Books Inspired by Greek Mythology

Books Inspired by Greek Myths
Books Inspired by Greek Myths
Greek myths and their ancient lessons in humanity continue to serve as inspiration for current and recent bestselling novelists.By Jessica Dukes

Nearly every genre of Western literature can trace its roots to Greek mythology — and the epic poems that bring the gods to life. The timeless lessons of the ancients are always being reinvented, alive and well in current and recent bestsellers. Want some mythology on your to-read list but don’t have time to read Homer? Try one of these novels instead.

The Silent Patient US Cover

The Silent Patient by Alex Michaelides

Alicia Berenson has what seems like a perfect life. When she shoots her husband and then goes silent, refusing to cooperate with investigators, the search for the truth is acquired by Theo Faber, a criminal psychologist. Berenson is inspired by Alcestis, a Euripides play about a woman who cannot speak after sacrificing herself for her husband and coming back from the dead. As far as marital drama and psychological thrillers go, The Silent Patient’s roots run deep.

The Penelopiad by Margaret Atwood

In The Odyssey, Odysseus leaves his wife, Penelope, to fight the Trojan War. He gets lost at sea on the way home, battling mortals and immortals along the way, cementing his status as an epic hero. Now, Atwood fills in the blanks of Penelope’s story. Left on Ithaca with an infant son, Penelope holds her own against opportunistic suitors and controls the kingdom with the help of her 12 maids … which Odysseus mistakenly has killed upon his return.

Weight by Jeanette Winterson

Winterson grapples with the psychology involved in carrying the literal weight of the world on our shoulders. Atlas (a Titan) is sentenced by Zeus to hold the cosmos for eternity, after losing a decade-long battle to the Olympian gods. Atlas accepts Heracles’ offer to take the burden in exchange for helping him get Hesperides’ golden apples. In the end, Atlas is tricked into his eternal cargo nonetheless. Winterson’s version is a study in modern expectations and understanding your limits.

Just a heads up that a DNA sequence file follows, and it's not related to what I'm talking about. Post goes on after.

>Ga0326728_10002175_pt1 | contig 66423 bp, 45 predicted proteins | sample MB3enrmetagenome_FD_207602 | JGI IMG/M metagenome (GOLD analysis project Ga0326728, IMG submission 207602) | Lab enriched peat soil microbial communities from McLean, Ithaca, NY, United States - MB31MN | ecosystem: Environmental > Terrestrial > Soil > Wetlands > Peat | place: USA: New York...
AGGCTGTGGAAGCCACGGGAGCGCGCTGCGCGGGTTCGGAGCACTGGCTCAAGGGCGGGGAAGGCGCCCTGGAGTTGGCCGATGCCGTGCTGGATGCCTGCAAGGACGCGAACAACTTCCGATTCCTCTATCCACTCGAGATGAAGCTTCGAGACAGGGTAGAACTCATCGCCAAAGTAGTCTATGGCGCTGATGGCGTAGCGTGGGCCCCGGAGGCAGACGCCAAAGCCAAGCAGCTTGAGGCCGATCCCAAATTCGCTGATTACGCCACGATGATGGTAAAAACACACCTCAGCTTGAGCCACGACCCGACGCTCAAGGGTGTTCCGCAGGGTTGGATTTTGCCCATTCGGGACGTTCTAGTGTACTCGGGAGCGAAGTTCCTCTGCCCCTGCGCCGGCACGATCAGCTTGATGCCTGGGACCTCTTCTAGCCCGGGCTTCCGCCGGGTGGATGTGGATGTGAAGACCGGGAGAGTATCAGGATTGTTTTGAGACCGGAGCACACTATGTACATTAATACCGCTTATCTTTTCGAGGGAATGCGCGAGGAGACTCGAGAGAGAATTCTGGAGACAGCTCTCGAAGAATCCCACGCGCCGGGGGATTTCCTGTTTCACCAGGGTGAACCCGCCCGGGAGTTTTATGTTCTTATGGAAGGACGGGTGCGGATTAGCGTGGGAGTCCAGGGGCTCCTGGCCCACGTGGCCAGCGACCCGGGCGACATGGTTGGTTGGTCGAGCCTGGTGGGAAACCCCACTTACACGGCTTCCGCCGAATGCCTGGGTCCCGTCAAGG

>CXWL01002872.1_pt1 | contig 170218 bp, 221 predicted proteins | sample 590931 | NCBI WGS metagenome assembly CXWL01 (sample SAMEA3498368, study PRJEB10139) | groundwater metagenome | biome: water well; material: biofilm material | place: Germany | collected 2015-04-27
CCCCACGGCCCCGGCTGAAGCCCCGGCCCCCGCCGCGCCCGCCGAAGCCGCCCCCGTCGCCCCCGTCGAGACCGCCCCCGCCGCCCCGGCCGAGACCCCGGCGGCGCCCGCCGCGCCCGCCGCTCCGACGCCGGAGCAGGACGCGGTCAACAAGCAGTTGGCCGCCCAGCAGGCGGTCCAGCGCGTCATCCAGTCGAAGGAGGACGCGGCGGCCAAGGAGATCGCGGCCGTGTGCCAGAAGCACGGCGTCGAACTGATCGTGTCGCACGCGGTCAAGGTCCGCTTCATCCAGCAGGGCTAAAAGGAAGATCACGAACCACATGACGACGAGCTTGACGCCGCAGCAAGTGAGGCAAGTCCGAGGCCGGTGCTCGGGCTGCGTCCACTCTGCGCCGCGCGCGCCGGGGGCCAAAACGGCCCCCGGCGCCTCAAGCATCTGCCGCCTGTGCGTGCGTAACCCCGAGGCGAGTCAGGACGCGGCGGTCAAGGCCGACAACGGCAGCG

The Secret History by Donna Tartt

An intimate group of Classics students at a small Vermont university take their cues from Apollo and Dionysus when logic and reason give way to hedonism and risky, anti-social behavior. Told in retrospect, the students’ fateful decision to protect one of their own has terrible consequences. As they’re gripped by fear, their reactions escalate to the irrational, even evil acts that will be the undoing of all of their lives.

Circe by Madeline Miller

Circe by Madeline Miller

Daughter of Helios, the Titan sun god, Circe would rather spend her time among mortals, despite having extraordinary powers. When Zeus, fearing her strength, banishes her to an island, Circe has to decide how she’ll use these powers. Will she take swift revenge on the gods who are determined to destroy her, or will she renounce her status and live simply among the humans she has grown to love?

Omeros by Derek Walcott

Walcott’s epic poem takes the history of St. Lucia and layers it over Homer’s Iliad. (Omeros is the Greek spelling of Homer.) Achille and Hector are fishermen on St. Lucia, which has historically been called “the Helen of the West Indies” for the bitter fighting between England and France over her control. Here, the men are fighting for the love of a beautiful housemaid named Helen. In the meantime, Walcott comments on slavery, the treatment of Native Americans, and the colonizing forces that once ruled the island.

The Centaur by John Updike

In legend, Chiron is a long-suffering centaur who renounces his immortality to save another immortal, Prometheus, from a life of endless torture. Updike’s retelling features George Caldwell as the sacrificing Chiron, and his teenaged son as Prometheus. Caldwell suffers a difficult life he didn’t deserve, but in the end only finds relief when he can spare his son the same fate.

The Golden Apples by Eudora Welty

Set in the Mississippi Delta, these short stories reimagine Greek gods as characters in the fictional town of Morgana. There’s King MacLain, based on a womanizing Zeus, who floats in and out of people’s lives. Virgie, like Persephone, is forever bound to her small-town life until both of her parents die. The title itself is a nod to Zeus’ decision to give a golden apple to Paris, who would then give it to the most beautiful goddess, a decision that led to the Trojan War.

Ulysses by James Joyce

Set in Dublin, Ireland, 1904, a single day in the life of Leopold Bloom is examined in excruciating detail. There are parallels between his wife, Molly, and Odysseus’ wife, Penelope — both left at home and frustrated as Bloom wanders around accomplishing very little. Bloom’s friend, Stephen Dedalus, is a reworked Telemachus, always looking for Bloom and often causing trouble for Molly. It’s one of the most challenging books to finish, but then again, most epic journeys are.

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